What Are the Basic Structure and the Atomic Number of an Atom?

Atoms are extremely small. They can be as small as 10-8 centimeters, or 0.1 nanometer, in diameter. Atoms are made of three different kinds of subatomic particles: neutrons, protons and electrons. The nucleus, or center of an atom, is made of protons, which are positively charged particles and neutrons, which are neutral (have no charge). Electrons are negatively charged particles. Every atom has the same amount of protons and electrons, so every atom has a neutral charge.

Depending on how many neutrons, protons and electrons atoms have, their properties vary. What element an atom is is determined by how many protons it has. The number of protons in a given atom's nucleus is called its atomic number, and it is these atomic numbers by which the elements on the periodic table are classified. For example, a hydrogen atom has one proton in its nucleus and is therefore called number one on the periodic table. Helium has two protons so its atomic number is two, and so on.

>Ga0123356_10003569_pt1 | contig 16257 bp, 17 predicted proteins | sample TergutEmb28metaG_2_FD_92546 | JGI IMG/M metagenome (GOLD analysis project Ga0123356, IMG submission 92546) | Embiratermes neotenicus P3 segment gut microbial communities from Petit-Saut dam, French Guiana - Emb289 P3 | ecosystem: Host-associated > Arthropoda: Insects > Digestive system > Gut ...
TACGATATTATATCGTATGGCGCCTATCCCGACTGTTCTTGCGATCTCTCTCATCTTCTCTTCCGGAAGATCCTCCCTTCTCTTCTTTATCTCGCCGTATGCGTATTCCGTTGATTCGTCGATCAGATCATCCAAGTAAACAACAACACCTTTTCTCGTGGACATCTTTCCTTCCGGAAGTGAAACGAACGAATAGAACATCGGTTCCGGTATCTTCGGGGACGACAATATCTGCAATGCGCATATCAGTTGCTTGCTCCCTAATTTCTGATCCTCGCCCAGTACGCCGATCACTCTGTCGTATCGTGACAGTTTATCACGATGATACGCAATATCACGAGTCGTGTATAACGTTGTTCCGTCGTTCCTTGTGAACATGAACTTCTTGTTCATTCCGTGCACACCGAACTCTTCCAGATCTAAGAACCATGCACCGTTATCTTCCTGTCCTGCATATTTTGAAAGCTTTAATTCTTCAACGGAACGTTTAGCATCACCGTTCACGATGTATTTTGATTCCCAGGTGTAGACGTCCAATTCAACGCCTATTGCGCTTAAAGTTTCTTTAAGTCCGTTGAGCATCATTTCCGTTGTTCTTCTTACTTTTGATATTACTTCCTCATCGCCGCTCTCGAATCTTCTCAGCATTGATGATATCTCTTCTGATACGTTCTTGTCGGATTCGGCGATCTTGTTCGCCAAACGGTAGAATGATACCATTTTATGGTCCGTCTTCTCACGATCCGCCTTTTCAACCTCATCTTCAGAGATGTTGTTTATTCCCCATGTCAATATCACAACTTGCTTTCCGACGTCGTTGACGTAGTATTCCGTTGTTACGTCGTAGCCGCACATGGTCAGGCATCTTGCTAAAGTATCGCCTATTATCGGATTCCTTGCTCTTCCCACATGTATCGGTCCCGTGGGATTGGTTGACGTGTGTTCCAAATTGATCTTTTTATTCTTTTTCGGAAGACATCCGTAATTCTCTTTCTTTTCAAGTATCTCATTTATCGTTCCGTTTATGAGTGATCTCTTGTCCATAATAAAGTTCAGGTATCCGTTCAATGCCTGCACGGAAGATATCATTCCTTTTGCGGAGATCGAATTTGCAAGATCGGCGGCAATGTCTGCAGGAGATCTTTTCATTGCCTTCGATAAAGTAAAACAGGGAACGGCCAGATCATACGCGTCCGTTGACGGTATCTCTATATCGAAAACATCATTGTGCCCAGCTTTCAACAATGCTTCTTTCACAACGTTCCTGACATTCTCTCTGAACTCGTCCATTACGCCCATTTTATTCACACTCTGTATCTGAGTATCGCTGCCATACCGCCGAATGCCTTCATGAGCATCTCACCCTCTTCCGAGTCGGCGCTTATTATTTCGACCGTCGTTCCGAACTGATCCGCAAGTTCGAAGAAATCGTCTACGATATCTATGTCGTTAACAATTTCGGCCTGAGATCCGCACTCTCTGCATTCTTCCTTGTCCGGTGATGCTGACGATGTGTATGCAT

Isotopes are atoms that look and act the same but have different numbers of neutrons in their nuclei. For example, the atomic number of hydrogen is always one because all hydrogen atoms have one proton. However, various hydrogen isotopes, such as H-2, have one proton and one neutron; H-3 has one proton and two neutrons, etc. The sum of the protons and neutrons in an atom's nucleus is its atomic mass. Thus, the atomic mass of the H-2 isotope is two, the atomic mass of the H-3 isotope is three, and so forth.